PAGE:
9. 9. First comparing the affect of stoichometry, the additional support energy required to maintain the fuelefficiencies of operation in Table 6 immediatelyshowsthat at operating temperatureat a high value.low power conditions stoichiometry has little influence on Table 7 Fuel Cell Stack Conversion Efficiency at Threeefficiency of operation resulting only in 1 to 2 percentage Specific PowerPointspoints increase. At the higher power condition the spread operating Condition Speci.Power Speci.Power Speci.Powerincreases to 4 to 5 percentage points or in other wordsa 10% 2 mW/cm 2 mW/cm 2 mWlcm 125 275 325change in stack fuel consumption for the same power level. S=2.0,T--50C, Bar P =2 64% 52% notpossibleAt the highest powercondition the increase in stoichiometry $=2.01T=70C~ Bar.~ P =2 65% 57% 51% 2 S=2.0~ F P =3Bart T=50C 66% 56% 52%is necessary for the stack to reach the 325 mWlcmspecSfie S=2.0,T=70C, =3 Bari P 67% 59% 55%power level The low stoichiometry dmply cannot reach the~.high level having l~W,~ed at approximately 290 mW/cm This analysis also indicates the clear advantage that aIncreased stoichiometry is most benefidal at high power fuel cell has at part load condition. Unlike an internalconditions. comlmstionengine the energy conversion efficiency increases substantially as the load is reduced (typically 15 percentageTable 6 FueECeg Stack Conversion Efficiency at Three points or a fuel reduction of 25%for a kWhproduced). Not specific PowerPointsoperating Condition Spe~. Power speck Power speci.Power evident in this analysis is that highly dynamicoperation does 2 mW/cm 2 mw/cm 2 mw/cm 125 275 325 not degrade the efficiency. Operating on hydrogen the fuelS=1.5,T=60C, =2 Bar P 64% 51% cell responds instantaneously to the new operating load withS=1.5,T=60C) =3 Bar P 64% 54% no loss in efficiency for the change in power condition 4. AS=2D,T=60C~=2 Bar P 65% 56% 50% difficult that does arise under dynamiccon~tions is the needS=2.0, T----ff~C,=3Bar P 66% 58% 53% to control the ~r flow at prescribed stoichiometric rates. Comparingthe influence of an air pressm’e change from This combination of high part load efficiency and no2 bar to 3 bar there is almost no difference for the low power degradation to dyrmmic due operation gives fuelcell the acase. Under high power conditions the change in pressure clear advantage theinternal over combustion engine. Thisincreases the efficiency by 2 to 3 percentage points or a advantage isparticularly important a city for drivingcycle.difference of 6% in stack fuel cor~tmption for the same AIR COMPRESSIONENERGY - The support systempower level. For the highest power condition a pressure fora fuelcell power plant include controls, cooling fans,changefrom 2 to 3 bar allows the lower stoichometry of 1.5 to recirculation (water pumps and hydrogen) compresse and 2,reach high power of 325 mW/cm however the lower process Thedifference air. between cell fuel stack power andstoichiometry has a energy conversion efficiency 7%points fuel cell systempoweris due to the parasitic losses associatedlower or a stack fuel con~unption of 15% higher. Like withthesupport system components. thesecomponent Ofstoichiometry the benefit of pressure is most pronouncedat andtheenergy required operate thecompressed to them airhigh power conditions. Both increased pressure and energy requirement farthelargest. isbystoickiometry increase the compression power needed to Pressurization improves performance fuel ofair the of theoperate under these conditions. As a result, choosing the cell whenconsideredan individual as entity. However., thestoichiometry and operating pressure is not a simple straight energy for compression an electric on vel~cle mustbeforward procedure. The affect of air compression powerwill supplied thefuel by cell system, thus power and net output isbe examinedin a following section. less thanthegross stack performance. aircompressio The Table 7 compares the influence of temperature on process can be adiabatic or isothermal and part of theperformance for a stoichiometry of 2, the two different compression energy maybe recovered from the exiting air bypressure cases are presented for comparison. Onceagain at a an expander such as a turbine. To determine the influencelow specific powerthere is little difference in efficiency. At the energy of compression would have on the fuel ceUthe high powerlevel the efficiency, spread resulting from an performance the following znzlysis assumes that theincrease temperature is between 3 and 5% points. At the compression is performed by an ideal a~abatic compressorhighest power level the low temperature low pressure case with energy no recovery upon expansion. affect theair The of 2.can not achieve 325 mW/cm By increasing the compressorberelated a sL~nple innetcell can to loss voltagetemperature to 70°C the highest power condition was as a function pressure of ratio stoichiometry. and A fullpossible at a conversion efficiency of 51%. The effect of derivation befound reference brief may in 5a explanation istemperature rise on the 3 bar pressure case was to increase provide thefollowing in paragraph°efficiency by 3 % points, or a difference in stack fuel Aircompression is a function inlet outlet power of toconsumption of 6%. There will be an optimum operating pressure ratioandthc quantity air compressed. of Thetemperature for the fuel cell beyond which the conversion relationship compressor of powerto quantity air ofefficiency, for a given specific power ~dll decline. The compressed linear. a constant is For stoichiomctric theexperimentaldata indicates that this value is probably greater quantityairneeded directly of is related thecurrent to beingthan 70°C. The high operating temperature reduces the produced. Double current, the double airis needed the tostzing of the fuel cell cooling systemby a. Further there is no maintain stoichomctry, the double compressor the power is needed maintain flow. to the Consider ideal an compressor in 24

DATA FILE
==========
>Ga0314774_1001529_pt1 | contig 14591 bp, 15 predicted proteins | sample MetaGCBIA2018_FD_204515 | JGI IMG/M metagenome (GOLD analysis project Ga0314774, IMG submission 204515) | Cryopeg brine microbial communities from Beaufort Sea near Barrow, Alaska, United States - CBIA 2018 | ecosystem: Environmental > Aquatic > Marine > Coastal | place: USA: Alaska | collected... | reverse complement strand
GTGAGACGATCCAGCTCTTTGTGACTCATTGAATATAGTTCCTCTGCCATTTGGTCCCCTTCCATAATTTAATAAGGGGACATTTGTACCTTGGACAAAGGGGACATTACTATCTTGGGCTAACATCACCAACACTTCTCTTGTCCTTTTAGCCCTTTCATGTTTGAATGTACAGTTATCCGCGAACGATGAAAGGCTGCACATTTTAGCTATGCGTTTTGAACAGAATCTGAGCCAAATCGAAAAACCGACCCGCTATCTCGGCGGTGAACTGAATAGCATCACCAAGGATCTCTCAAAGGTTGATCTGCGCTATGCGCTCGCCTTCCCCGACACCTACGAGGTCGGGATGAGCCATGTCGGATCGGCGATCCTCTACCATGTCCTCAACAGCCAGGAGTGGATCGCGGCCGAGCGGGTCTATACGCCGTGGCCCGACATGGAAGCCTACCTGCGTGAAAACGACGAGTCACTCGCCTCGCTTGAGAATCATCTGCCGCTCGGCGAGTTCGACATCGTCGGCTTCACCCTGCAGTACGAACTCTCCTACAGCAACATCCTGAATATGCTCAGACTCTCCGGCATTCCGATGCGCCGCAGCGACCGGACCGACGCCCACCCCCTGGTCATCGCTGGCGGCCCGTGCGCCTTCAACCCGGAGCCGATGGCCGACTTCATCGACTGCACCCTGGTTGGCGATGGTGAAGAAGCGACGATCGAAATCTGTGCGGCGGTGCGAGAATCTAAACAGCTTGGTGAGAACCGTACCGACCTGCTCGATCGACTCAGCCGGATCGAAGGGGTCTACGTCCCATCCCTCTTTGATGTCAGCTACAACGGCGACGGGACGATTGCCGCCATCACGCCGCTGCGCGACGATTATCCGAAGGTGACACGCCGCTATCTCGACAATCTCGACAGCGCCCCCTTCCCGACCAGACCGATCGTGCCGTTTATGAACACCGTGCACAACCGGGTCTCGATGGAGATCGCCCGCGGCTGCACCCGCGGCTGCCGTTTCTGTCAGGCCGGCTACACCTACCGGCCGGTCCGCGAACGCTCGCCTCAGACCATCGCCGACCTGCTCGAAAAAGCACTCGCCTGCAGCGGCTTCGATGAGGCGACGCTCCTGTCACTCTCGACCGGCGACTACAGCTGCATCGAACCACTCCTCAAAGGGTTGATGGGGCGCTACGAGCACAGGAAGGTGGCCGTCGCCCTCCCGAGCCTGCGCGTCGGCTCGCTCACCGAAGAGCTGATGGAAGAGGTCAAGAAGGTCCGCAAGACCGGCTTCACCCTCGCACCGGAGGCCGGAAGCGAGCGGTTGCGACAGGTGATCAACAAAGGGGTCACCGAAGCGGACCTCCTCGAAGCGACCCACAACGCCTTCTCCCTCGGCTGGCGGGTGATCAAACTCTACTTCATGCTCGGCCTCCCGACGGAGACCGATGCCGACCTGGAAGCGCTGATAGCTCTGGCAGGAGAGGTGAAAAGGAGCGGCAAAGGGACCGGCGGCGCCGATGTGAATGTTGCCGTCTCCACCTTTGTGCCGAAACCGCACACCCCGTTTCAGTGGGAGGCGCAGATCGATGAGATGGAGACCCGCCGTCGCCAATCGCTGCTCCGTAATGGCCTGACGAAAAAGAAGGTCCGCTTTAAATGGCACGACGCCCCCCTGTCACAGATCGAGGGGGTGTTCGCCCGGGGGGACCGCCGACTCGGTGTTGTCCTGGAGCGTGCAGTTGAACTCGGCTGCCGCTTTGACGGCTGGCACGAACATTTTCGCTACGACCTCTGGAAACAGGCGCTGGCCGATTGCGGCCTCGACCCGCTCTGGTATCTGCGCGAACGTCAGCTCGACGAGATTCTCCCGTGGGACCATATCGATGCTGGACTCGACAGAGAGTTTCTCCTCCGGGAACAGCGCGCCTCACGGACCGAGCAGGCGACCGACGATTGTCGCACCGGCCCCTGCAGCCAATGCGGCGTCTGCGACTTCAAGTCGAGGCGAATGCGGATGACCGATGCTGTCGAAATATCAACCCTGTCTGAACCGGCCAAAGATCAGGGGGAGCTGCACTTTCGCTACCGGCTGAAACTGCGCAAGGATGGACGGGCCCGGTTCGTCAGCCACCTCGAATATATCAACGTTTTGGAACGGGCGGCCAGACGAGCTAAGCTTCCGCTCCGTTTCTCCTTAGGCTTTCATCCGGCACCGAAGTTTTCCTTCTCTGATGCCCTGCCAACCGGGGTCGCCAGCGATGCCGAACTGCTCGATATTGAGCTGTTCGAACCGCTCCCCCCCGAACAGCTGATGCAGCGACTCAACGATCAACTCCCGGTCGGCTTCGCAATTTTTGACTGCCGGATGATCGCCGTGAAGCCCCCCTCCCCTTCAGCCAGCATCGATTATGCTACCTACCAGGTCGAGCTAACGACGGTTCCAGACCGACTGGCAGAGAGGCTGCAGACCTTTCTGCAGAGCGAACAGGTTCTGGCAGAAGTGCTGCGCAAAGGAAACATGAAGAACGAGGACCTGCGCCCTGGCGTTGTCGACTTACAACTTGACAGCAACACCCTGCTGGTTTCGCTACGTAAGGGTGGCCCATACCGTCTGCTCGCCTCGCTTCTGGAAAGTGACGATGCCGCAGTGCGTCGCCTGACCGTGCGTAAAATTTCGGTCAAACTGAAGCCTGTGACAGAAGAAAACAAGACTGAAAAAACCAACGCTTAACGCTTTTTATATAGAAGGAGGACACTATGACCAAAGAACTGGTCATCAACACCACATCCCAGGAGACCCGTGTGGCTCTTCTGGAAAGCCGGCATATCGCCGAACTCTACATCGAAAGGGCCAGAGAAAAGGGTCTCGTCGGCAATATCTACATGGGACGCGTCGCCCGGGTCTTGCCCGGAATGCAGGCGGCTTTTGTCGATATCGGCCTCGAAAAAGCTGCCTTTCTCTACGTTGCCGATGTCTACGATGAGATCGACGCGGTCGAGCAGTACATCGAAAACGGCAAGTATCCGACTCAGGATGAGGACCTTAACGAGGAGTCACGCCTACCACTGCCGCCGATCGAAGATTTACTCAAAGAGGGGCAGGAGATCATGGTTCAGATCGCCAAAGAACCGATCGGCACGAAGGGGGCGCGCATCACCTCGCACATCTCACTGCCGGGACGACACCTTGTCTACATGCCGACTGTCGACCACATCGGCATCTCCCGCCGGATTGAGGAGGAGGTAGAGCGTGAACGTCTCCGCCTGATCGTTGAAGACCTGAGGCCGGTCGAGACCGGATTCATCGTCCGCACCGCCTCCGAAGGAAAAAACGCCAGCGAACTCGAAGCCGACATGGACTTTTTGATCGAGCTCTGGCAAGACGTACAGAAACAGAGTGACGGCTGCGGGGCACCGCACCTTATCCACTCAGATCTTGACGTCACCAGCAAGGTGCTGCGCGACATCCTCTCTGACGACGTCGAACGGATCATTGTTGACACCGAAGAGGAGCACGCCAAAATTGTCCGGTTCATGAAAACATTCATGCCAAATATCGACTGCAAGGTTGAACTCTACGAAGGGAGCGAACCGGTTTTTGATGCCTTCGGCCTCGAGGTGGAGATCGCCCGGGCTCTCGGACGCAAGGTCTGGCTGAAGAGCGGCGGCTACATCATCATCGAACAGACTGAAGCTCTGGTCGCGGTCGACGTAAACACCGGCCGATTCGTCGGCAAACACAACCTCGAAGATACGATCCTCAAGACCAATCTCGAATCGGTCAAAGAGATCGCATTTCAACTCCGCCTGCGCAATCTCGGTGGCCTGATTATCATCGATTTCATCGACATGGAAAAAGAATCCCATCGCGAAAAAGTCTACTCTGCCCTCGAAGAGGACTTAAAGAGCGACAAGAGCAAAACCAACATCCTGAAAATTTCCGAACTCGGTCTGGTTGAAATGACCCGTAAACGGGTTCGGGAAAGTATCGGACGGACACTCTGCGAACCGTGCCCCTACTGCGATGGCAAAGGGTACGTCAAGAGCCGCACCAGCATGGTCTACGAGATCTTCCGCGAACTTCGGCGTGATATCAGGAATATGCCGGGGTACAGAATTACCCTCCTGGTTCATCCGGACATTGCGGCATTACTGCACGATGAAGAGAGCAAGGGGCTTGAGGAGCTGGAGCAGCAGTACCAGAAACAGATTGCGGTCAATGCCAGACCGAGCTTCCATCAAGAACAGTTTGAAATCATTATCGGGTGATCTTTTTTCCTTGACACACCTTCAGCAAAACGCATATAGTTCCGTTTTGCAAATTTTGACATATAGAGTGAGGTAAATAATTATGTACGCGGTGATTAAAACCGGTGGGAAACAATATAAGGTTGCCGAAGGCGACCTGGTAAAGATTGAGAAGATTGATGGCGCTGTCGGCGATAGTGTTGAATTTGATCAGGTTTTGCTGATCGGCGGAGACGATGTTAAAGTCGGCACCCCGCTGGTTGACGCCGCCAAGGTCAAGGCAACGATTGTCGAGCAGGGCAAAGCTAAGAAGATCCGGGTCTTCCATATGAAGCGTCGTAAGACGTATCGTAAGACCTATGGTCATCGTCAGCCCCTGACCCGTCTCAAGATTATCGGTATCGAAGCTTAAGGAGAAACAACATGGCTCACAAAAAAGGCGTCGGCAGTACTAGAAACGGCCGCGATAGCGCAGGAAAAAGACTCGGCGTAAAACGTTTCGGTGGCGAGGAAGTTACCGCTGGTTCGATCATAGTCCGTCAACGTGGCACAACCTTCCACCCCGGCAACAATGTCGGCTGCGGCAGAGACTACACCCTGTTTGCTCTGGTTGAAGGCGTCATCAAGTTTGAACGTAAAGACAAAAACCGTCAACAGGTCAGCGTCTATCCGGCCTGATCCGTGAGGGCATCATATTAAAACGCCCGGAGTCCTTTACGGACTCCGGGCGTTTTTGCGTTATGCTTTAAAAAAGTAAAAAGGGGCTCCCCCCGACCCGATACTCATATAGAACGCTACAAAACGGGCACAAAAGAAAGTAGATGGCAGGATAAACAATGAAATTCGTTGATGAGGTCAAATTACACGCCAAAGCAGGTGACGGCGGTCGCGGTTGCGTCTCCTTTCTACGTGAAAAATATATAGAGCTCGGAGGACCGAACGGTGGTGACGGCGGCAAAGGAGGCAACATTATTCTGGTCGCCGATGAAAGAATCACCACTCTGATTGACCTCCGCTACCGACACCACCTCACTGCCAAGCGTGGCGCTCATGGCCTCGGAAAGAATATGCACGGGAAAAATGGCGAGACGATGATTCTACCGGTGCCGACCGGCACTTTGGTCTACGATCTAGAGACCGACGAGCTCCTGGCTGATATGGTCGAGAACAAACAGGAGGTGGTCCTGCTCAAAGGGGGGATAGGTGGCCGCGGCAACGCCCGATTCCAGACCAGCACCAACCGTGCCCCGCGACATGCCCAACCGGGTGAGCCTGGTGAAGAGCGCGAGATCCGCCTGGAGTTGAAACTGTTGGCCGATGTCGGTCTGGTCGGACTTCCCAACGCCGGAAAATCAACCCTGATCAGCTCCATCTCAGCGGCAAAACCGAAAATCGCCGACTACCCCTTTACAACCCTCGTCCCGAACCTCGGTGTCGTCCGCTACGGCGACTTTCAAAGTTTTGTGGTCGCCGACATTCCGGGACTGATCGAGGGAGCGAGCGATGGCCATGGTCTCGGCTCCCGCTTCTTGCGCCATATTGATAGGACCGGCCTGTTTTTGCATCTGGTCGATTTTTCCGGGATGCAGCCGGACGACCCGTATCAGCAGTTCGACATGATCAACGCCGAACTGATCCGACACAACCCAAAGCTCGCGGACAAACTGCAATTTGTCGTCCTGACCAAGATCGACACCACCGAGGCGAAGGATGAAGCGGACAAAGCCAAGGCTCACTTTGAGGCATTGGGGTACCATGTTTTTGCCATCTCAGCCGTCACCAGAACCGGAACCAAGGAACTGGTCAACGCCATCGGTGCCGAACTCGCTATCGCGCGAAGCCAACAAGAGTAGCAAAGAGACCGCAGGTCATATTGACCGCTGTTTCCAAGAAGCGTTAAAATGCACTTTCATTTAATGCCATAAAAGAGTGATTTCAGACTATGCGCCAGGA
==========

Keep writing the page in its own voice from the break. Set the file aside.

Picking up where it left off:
10. 10. series with the electrical load. When fuel cell current is the Air compression decreases the conversion efficiency ofincreased the compressor power must increase in direct fuel cell system It also impacts the peak specific powerproportion. Because the current has gone up the voltage drop available. A high stack performance from increasing theacross the compressor remains the same. The voltage operating pressure may not be enough to over come theavailable to the electrical load (net voltage) is simplythe cell additional powerrequirement of the compressor.voltage minus the effective compressor voltage that is aconstant for a Westoichiometry, and pressure ratio. Thusthe CONCLUSIONSeffect of air compressioncan be simply presented effectivelyas a reduction Lr~ voltage. Utilizing equation 3, this effective The 3 kWfuel cell system describedin this paper is ancompressorvoltage loss can be used .to determine the impact impressive performer with approximately 40 hours ofair compression has on efficiency. The following equation to operation in preparing and obtaining the presented data.ealctdate effective compressor voltage was first derived in Measured energy conversion efficiencies operating on while6reference hydrogen and air ranged between 45%and 70%. Under part load conditions (1 to 2 kWthe efficiency typically ranged 1.287 .~ #ofStoich. xcp-1-1 P2 T . I (4) between 55 and 65%, peak power output (3 kW) .typically Vc- 3600 occurring at 45%. The trade off between power and Where will efficiency influence sizing thefuel the of cell system. V Effective Adiabatic CompressorVoltage loss per Cell Fora given vehicle application a larger expensive morc fuel c Specific Heat (Air 1.004 J/(g °K)) cellwilloperate a lower at average power thushavea and~ffl CompressorInlet Air Temperature °K better economy. fuel The result of increasing the fuel cell operating pressureP1 CompressorInlet Air Pressure and stoichiometty is to increase its performance. TheP2 CbmpressorOutlet Air Pressurek :~pecific HeatRatio(Air 1.4) influence of these two parameters was found to be dependent on the fuel cell electrical load. At low load conditions Utilizing equation 4 the effective compressor voltage increasing stoichiometry or pressure had little influence. Atloss tbr the 35 cell stack data presentedin this paper is high load conditions increasing the stoichiomctry from 1.5 totabulated in Table 8. The voltage loss has been interpreted as 2 improved performance by as muchas 7 percentage points.aa efficiency reduction and is presented in brackets. This would effectively reduce stack fuel consumptionby 15% Tabte 8 Effective Adiabatic CompressionVoltage Loss for the same amount of energy conversion. Increasing the and Resultant Efficienc~ Loss operating pressure from 2 to 3 bar would improve stack $toleh Prem===2,r 1 l Pre~ -3 Bar performanceas muchas J percentage points or an effect fuel 1,5 1.23 volts (-2.8%)2.07volts (-4.7%) consumption drop of 7%. [ The benefits of increased stoichiometry and pressure Table 8 indicates that the affect of the energy of air must be balanced against the power needed to compressthecompression is to reduce operating efficiency by 2.8 to 6.3 additional air to a higher pressure. A brief analysis of thepercentagepoints. Considering that air must be forced calculated adiabatic compressionpower with no pressurethrough the fuel cell stack the 2 Bar case will be considered recovery was presented. The analysis found that based oft theas a base line,,;. Increasing the pressure from 2 to 3 bar experimental data there was no net advantage in increasingincrease the eflbctive degradation in efficiency by 1o9 to 2.6 the operational air pressure from 2 to 3 bar. This calculatedpercxmtage points. result indicates the trade offbetweenstoichometry, pressure In the previous subsection the influence of a pressure and the energy of compression is not a simple one. Otherchmagefrom 2 to 3 bar on efficiency at low SlXX~cpower support components that must be powered the fuel cell by"conditions was found to be I percentage point or less, thus the include controls, a water pumpand a hydrogenrecirc-dationnet effect of compression would be negative. At 1,hgh power pump. These componentsrequired a near constant 250 toconditions the ~fffect of pressure changefrom 2 to 3 bar is to 350 Watts (10% of maximum fuel cell stack power) and wereincrease conversion efficiency by 3 percentage points. This independent of the fuel cell system poweroutput. Bothgain is almost entirely nultified by the effective compressor pumps were operated at constant rates and sized forefficiencyloss. maximum operating conditions. In an automotive design Utilizing the data for a stoichiometry of 2 at 60°C the they will be variable and thus reduce the percentage powerperformanceof’pressure equal to 2 bar and 3 bar is compared requirementsof the punlps significantly.in Figure 10. "[’he fuel cell stack sqgecific powerfor the 3 bar The affect of increasing the operational temperaturecase is higher then the 2 bar case. However when the (stack exit air temperature) from 50 to 60 to 70 °C waseffective compressor voltage loss is considered (Table improvementin performance. There is an optimumoperatingvalues) the performance of the 2 bar case exceeds the 3 bar temperature for the fuel cell stack beyond which thecase. The 3 bar case has a higher peak powervalue but it is performance will decline. The experimental data indicatesnoT:ably lowerefficiency. that this value is probably greater than 70°C. Highoperating 25